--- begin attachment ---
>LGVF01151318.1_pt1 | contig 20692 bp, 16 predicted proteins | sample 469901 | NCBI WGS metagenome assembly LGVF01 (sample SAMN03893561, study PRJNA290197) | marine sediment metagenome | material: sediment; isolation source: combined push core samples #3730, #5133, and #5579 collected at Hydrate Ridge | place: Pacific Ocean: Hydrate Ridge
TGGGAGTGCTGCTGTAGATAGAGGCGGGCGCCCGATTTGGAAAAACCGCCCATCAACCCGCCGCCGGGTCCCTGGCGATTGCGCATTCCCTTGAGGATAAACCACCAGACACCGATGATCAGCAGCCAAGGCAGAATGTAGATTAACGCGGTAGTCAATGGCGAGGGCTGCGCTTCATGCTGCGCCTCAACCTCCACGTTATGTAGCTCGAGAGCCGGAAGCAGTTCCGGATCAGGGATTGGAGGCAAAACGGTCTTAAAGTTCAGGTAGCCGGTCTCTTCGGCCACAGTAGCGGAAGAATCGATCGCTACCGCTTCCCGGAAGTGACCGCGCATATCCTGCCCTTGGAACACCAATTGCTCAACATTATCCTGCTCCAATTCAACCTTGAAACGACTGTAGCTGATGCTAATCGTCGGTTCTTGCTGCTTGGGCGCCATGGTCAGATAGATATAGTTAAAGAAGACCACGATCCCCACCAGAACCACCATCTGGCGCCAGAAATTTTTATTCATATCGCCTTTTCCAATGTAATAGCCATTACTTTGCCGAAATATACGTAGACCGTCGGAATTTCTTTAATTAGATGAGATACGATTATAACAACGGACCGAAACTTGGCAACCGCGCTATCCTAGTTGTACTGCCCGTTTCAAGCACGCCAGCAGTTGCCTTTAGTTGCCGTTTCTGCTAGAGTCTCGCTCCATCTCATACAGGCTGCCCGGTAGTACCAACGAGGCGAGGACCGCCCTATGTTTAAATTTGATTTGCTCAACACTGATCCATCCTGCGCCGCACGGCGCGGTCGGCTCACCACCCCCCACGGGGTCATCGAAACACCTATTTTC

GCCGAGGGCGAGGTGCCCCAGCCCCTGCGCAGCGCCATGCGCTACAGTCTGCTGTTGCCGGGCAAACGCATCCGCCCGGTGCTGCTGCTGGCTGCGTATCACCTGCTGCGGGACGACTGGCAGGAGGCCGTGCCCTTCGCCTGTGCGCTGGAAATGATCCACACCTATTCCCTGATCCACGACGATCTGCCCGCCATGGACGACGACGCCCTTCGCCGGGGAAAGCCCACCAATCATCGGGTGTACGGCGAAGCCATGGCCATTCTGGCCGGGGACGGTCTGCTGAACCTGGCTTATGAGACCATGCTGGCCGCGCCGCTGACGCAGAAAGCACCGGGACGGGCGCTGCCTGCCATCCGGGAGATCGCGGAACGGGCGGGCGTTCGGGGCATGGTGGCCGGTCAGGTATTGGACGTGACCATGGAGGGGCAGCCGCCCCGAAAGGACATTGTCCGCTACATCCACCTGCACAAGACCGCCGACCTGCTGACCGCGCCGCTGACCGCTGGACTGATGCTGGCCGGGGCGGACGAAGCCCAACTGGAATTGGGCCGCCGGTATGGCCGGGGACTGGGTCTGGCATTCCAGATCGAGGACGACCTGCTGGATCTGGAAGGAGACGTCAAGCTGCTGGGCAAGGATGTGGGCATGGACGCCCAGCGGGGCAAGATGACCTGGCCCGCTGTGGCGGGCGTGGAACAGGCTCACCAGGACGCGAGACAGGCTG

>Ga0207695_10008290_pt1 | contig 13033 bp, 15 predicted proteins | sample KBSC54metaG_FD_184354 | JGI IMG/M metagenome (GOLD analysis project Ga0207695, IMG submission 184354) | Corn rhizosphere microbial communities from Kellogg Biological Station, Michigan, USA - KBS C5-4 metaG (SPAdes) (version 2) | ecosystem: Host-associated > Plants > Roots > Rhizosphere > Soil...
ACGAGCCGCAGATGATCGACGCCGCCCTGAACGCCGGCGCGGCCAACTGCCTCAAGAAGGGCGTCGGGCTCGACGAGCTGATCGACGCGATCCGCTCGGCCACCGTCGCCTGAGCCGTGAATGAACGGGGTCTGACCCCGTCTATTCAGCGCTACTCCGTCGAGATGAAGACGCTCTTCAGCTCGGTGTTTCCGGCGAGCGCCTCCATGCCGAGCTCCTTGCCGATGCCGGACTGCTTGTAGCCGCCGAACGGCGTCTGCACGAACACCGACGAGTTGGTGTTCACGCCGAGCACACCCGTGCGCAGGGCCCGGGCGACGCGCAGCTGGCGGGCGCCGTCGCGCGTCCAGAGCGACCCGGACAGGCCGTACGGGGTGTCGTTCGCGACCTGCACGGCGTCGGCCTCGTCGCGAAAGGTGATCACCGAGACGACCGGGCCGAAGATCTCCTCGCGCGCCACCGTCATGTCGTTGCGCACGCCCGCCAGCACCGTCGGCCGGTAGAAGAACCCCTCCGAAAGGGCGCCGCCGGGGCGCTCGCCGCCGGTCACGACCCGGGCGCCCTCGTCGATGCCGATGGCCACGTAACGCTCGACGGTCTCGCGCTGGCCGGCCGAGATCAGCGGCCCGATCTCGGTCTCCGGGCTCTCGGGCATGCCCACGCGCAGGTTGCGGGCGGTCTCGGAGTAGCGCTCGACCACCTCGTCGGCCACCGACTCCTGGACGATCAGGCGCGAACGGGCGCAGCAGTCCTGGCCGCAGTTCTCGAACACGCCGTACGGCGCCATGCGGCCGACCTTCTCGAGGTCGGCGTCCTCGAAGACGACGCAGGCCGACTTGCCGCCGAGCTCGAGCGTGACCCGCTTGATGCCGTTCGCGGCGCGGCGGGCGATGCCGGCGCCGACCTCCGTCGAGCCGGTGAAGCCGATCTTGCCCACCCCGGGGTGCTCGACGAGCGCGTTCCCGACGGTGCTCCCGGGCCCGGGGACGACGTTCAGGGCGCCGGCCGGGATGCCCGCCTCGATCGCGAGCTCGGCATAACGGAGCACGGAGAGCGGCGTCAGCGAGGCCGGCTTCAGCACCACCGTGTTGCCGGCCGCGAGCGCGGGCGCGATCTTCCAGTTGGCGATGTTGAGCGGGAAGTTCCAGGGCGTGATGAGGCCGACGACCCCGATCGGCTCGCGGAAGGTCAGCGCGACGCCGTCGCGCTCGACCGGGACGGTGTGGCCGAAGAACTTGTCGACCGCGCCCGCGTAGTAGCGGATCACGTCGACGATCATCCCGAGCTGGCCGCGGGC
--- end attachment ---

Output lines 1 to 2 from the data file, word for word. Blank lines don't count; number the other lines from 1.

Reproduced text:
>LGVF01151318.1_pt1 | contig 20692 bp, 16 predicted proteins | sample 469901 | NCBI WGS metagenome assembly LGVF01 (sample SAMN03893561, study PRJNA290197) | marine sediment metagenome | material: sediment; isolation source: combined push core samples #3730, #5133, and #5579 collected at Hydrate Ridge | place: Pacific Ocean: Hydrate Ridge
TGGGAGTGCTGCTGTAGATAGAGGCGGGCGCCCGATTTGGAAAAACCGCCCATCAACCCGCCGCCGGGTCCCTGGCGATTGCGCATTCCCTTGAGGATAAACCACCAGACACCGATGATCAGCAGCCAAGGCAGAATGTAGATTAACGCGGTAGTCAATGGCGAGGGCTGCGCTTCATGCTGCGCCTCAACCTCCACGTTATGTAGCTCGAGAGCCGGAAGCAGTTCCGGATCAGGGATTGGAGGCAAAACGGTCTTAAAGTTCAGGTAGCCGGTCTCTTCGGCCACAGTAGCGGAAGAATCGATCGCTACCGCTTCCCGGAAGTGACCGCGCATATCCTGCCCTTGGAACACCAATTGCTCAACATTATCCTGCTCCAATTCAACCTTGAAACGACTGTAGCTGATGCTAATCGTCGGTTCTTGCTGCTTGGGCGCCATGGTCAGATAGATATAGTTAAAGAAGACCACGATCCCCACCAGAACCACCATCTGGCGCCAGAAATTTTTATTCATATCGCCTTTTCCAATGTAATAGCCATTACTTTGCCGAAATATACGTAGACCGTCGGAATTTCTTTAATTAGATGAGATACGATTATAACAACGGACCGAAACTTGGCAACCGCGCTATCCTAGTTGTACTGCCCGTTTCAAGCACGCCAGCAGTTGCCTTTAGTTGCCGTTTCTGCTAGAGTCTCGCTCCATCTCATACAGGCTGCCCGGTAGTACCAACGAGGCGAGGACCGCCCTATGTTTAAATTTGATTTGCTCAACACTGATCCATCCTGCGCCGCACGGCGCGGTCGGCTCACCACCCCCCACGGGGTCATCGAAACACCTATTTTC